This point hasn't been lost on the Buddhist tradition, which is why many teachers put a big emphasis on the concept of "compassion". The idea is that you don't just learn how your mind operates, but you also put a lot of work into building up your sense of compassion for all other sentient beings. Indeed, my first meditation teacher told me that "smart guys like you need to REALLY work on compassion because you can get so angry at the stupidity you see all around you". Sage advice indeed.
One example of how Buddhists have tried to inculcate a sense of compassion in their followers is through reciting the Metta Sutta. This is a procedure where you work through a long list of people in your life and wish them the best in great detail. You start with the folks you like, move on to the people who are kinda annoying, then the people you dislike, and finally deal with vile, evil fiends. So you start with your wife or mom, go to the guy at work who talks too much, to the fellow who lied about you to the boss, to Hitler. The idea is that you create a conditioned response so you respond immediately to all people with compassion without having to think. This is exactly the same thing as when you do martial arts moves over and over again to the point where when the situation arises, you do them without thinking.
Here's an example from the YouTube of the sort of Metta practice that Buddhist teachers have routinely used to instill a sense of compassion in their followers.
I've chosen a specifically cheesy version because there is a soft, sloppy, sentimental quality to the way most people think about compassion. But consider the example of the use of the Metta that was expressed to me by a monk from the far East. He was on a pilgrimage in India with another monk and they were attacked by bandits. The thieves were poor enough that they considered almost everything was worth stealing. Not only did they steal from the two monks, they also beat the crap out of them. All they left the monks was their underwear. The monk said that his buddy immediately started reciting the Metta Sutta when this horrible ordeal started.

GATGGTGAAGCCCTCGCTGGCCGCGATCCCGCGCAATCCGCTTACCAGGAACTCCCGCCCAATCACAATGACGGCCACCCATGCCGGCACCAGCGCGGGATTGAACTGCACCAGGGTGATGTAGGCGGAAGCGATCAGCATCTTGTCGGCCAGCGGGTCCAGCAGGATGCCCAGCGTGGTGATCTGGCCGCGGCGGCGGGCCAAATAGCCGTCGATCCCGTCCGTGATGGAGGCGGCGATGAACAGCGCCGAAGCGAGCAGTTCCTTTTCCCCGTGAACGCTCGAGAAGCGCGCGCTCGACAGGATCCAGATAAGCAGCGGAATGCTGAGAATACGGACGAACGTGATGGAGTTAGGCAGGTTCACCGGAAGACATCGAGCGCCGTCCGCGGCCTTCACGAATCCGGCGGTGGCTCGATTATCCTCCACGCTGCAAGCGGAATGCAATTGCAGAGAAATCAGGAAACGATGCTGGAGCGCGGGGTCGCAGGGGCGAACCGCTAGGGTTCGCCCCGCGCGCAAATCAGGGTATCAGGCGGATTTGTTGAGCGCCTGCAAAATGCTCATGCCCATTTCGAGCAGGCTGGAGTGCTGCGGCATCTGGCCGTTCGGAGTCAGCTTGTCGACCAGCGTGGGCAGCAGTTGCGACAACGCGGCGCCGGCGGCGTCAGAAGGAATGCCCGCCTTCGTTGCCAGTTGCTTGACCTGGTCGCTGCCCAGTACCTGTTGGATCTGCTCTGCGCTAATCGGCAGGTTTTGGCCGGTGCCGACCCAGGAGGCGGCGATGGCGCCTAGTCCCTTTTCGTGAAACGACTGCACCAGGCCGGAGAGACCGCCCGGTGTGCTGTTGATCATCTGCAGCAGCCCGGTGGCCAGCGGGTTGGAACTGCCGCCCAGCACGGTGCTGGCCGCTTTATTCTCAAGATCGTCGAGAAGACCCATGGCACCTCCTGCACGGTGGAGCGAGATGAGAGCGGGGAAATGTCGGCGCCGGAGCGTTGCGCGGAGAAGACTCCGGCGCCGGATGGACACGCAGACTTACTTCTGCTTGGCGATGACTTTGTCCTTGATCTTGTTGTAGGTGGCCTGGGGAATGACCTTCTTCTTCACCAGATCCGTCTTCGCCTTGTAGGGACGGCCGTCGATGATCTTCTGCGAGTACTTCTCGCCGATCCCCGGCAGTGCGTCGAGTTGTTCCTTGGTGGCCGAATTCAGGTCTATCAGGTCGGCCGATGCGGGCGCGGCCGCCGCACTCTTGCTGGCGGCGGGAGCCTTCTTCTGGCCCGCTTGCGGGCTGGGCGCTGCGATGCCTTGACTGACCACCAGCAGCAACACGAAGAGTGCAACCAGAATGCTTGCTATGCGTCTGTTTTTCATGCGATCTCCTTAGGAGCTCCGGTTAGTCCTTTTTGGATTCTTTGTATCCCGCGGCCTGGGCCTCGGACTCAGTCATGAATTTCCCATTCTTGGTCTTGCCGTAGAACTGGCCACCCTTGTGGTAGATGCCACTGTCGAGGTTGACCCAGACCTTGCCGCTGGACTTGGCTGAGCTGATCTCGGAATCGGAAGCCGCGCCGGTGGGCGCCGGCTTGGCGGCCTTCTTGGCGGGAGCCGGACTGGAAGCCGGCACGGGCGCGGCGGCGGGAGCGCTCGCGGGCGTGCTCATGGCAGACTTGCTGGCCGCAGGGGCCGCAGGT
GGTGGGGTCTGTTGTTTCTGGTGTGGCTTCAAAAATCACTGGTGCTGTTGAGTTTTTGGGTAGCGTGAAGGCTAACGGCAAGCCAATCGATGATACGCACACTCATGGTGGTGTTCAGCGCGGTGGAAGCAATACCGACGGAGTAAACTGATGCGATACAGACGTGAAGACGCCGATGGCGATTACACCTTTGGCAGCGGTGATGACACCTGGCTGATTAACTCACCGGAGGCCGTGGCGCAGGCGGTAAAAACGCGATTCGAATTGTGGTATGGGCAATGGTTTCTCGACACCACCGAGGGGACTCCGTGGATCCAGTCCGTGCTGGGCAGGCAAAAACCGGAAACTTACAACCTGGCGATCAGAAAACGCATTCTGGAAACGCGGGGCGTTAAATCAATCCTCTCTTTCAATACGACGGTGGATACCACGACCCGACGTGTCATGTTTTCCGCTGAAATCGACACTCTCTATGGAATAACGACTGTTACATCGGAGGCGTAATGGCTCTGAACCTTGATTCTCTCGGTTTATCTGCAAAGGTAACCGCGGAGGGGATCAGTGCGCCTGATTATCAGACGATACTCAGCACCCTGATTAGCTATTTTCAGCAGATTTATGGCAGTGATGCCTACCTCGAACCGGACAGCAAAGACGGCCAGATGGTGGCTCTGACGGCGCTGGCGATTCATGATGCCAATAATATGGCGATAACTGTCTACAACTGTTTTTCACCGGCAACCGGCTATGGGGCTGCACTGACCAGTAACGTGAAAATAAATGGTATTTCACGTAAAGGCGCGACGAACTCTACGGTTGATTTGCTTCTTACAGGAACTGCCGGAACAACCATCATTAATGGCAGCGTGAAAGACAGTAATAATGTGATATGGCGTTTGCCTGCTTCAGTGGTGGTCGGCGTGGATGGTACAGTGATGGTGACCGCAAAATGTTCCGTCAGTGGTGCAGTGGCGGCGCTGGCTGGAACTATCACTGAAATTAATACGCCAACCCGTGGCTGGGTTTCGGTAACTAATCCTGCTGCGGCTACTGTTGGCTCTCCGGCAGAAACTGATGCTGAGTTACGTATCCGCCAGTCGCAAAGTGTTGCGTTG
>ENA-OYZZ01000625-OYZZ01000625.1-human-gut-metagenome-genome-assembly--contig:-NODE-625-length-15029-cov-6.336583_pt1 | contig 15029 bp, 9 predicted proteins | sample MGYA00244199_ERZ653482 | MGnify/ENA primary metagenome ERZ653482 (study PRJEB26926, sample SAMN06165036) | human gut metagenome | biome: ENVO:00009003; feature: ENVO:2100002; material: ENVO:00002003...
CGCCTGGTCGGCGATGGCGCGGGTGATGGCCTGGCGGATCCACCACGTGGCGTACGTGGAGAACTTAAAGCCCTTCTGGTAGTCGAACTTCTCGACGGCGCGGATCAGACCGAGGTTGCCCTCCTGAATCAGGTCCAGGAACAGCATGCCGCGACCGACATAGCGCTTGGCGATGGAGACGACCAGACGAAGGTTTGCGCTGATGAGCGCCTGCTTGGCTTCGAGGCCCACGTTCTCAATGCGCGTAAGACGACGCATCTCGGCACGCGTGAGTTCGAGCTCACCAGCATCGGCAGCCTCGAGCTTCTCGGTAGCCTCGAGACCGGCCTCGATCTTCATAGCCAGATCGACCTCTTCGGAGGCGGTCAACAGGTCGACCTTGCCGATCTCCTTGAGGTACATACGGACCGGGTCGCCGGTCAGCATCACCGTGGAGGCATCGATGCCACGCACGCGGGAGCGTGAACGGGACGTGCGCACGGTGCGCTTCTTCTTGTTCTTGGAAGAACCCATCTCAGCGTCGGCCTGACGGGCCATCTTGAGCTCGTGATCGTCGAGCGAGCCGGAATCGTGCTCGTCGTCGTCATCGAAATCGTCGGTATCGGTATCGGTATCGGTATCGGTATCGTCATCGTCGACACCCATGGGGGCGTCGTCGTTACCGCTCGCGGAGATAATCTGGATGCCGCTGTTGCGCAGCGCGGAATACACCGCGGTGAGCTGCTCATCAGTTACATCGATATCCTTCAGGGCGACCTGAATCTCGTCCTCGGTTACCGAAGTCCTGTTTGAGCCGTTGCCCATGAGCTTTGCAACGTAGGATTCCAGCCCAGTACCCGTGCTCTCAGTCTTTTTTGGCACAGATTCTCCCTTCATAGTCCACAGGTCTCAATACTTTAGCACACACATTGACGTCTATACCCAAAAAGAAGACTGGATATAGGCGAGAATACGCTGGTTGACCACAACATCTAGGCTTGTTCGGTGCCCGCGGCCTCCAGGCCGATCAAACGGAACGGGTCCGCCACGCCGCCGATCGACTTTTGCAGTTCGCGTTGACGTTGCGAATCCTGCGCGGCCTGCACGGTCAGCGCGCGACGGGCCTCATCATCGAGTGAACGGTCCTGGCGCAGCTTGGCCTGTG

This is the result of a lifetime of internal alchemy. Compassion is something that you can teach people, but it requires sustained effort over a long time. In other words, it is a kung fu.
There is a complexity to compassion however. You need to learn what is and is not something to get upset or compassionate about. It is easy to see the simple problem when a gang of criminals rob you. But there are types of crime that are totally invisible unless you have the information needed and the intelligence to "make the connection". There are also a great many responses that one can have to any given situation. It is one thing to recite the Metta Sutta when you are the passive recipient of violence, it is another thing altogether to find a way to act on the basis of the urgings of your compassionate heart. And once you accept that compassion is more than just passively responding to whatever conventional morality dictates as being "bad", then there has to be some sort of process for deciding when and how one needs to respond.
The gravest crisis that the human race has ever faced is in front of us right now. Climate change is something that could potentially lead to suffering and death on a scale that dwarfs anything else that has ever confronted humanity. Unfortunately there is a very large fraction of the human population who simply cannot make the intellectual leap to see climate change as being a moral issue. In other words, a lot of the people who can see this first image and think "that's evil"
|Why is this an image of evil that requires a compassionate response?|
|But this is one of prosperity and has nothing at all to do with compassion?|
The problem is even deeper than this. Feeling compassionate towards others is something passive. Ethics isn't just about feeling one way or another when confronted by a situation. It should also be about people's actions. It isn't just about not doing bad, it is also about actually doing things to prevent, end, and, redress it. It isn't enough to just follow the rule "thou shalt not kill", it is also about "thou shalt actively protect the defenseless".